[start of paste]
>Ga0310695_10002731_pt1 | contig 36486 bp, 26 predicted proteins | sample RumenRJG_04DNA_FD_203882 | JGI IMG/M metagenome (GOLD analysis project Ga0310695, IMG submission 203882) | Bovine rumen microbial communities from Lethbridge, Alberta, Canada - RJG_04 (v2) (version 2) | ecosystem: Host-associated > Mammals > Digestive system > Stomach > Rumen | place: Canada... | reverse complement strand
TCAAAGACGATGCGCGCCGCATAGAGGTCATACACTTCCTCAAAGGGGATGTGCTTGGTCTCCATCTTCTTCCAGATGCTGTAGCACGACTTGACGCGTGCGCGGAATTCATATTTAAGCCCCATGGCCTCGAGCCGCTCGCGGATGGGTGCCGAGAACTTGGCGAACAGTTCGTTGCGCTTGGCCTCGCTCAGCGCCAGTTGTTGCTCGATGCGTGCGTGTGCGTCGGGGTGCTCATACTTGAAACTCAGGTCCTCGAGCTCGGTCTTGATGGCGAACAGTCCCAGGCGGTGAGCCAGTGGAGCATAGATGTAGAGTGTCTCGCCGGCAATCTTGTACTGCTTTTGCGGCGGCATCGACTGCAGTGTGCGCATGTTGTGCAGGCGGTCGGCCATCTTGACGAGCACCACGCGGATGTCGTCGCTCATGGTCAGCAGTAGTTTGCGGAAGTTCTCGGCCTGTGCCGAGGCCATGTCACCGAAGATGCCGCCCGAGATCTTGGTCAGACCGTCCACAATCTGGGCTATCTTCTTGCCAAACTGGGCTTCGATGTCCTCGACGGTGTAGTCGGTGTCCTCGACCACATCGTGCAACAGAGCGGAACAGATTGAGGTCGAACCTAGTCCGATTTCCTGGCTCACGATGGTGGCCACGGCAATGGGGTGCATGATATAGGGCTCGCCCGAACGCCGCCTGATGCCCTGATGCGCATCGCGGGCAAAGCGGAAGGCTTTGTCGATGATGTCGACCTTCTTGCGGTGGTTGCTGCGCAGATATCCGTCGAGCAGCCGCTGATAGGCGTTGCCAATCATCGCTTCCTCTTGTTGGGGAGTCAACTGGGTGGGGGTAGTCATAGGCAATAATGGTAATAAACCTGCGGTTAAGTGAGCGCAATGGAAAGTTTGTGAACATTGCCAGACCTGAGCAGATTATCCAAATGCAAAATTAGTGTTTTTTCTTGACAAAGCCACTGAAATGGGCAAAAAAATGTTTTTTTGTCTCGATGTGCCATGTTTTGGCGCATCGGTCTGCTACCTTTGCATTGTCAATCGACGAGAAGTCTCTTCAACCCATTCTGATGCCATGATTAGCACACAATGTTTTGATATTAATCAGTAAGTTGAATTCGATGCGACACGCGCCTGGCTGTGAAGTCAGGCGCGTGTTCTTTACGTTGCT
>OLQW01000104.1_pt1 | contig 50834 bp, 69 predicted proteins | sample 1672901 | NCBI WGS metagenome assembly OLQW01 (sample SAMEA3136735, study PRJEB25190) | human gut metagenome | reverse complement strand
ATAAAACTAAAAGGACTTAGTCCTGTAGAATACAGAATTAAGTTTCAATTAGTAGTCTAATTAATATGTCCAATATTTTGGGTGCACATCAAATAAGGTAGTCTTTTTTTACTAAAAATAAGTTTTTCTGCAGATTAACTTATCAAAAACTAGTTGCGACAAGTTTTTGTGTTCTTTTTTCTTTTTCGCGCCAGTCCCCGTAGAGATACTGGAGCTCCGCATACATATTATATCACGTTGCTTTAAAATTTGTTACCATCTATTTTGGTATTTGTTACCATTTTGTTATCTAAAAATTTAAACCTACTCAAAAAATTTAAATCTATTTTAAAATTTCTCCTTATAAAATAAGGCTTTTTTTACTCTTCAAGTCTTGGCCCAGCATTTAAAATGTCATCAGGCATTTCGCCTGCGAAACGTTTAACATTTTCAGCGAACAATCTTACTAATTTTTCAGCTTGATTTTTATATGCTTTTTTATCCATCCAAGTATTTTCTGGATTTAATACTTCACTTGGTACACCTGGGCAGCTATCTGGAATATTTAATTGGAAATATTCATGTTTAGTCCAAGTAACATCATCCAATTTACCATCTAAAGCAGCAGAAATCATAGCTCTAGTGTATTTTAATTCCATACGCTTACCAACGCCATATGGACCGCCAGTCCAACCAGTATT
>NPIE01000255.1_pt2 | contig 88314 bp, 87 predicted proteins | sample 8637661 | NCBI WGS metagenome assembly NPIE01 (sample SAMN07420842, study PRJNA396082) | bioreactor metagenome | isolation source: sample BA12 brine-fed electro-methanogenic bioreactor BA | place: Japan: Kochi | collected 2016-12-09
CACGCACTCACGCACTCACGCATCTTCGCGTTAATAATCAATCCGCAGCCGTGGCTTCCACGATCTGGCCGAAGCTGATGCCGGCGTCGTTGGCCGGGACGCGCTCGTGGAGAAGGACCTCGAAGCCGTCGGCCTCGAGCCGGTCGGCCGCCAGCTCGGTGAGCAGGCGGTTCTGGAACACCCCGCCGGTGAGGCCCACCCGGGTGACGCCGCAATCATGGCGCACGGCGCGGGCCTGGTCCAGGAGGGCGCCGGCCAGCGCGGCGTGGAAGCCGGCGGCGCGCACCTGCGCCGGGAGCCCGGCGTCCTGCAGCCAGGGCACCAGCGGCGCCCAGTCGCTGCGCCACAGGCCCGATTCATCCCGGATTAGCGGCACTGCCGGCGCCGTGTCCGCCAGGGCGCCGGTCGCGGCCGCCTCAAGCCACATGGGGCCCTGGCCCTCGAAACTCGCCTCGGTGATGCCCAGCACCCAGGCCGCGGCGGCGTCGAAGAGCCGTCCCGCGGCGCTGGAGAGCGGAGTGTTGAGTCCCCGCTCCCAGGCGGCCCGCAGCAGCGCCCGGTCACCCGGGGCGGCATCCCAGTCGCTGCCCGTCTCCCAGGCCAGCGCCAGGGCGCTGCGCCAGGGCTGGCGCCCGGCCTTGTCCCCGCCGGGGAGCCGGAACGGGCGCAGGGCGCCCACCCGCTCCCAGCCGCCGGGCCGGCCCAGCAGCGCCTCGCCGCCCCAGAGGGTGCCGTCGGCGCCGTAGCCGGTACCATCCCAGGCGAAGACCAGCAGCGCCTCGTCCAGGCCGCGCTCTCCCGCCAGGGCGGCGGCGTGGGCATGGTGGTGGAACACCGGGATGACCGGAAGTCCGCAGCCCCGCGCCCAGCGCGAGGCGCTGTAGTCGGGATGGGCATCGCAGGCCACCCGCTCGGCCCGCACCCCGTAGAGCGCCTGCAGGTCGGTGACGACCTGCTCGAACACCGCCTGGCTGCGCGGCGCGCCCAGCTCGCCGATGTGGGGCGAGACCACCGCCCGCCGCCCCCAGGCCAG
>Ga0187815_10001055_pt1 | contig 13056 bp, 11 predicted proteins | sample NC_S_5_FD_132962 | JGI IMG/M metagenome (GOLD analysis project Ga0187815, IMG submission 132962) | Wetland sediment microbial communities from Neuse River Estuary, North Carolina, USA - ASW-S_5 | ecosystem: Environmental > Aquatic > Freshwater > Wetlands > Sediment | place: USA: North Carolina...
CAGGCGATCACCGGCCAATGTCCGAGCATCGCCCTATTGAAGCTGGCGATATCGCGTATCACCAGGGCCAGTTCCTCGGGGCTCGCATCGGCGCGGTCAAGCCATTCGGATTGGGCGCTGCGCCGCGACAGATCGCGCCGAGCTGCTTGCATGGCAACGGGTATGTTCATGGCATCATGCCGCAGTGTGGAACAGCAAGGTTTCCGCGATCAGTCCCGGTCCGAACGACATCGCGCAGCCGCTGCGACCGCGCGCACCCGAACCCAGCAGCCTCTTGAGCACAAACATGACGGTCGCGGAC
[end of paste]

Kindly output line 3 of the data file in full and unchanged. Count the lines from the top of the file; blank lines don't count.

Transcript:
>OLQW01000104.1_pt1 | contig 50834 bp, 69 predicted proteins | sample 1672901 | NCBI WGS metagenome assembly OLQW01 (sample SAMEA3136735, study PRJEB25190) | human gut metagenome | reverse complement strand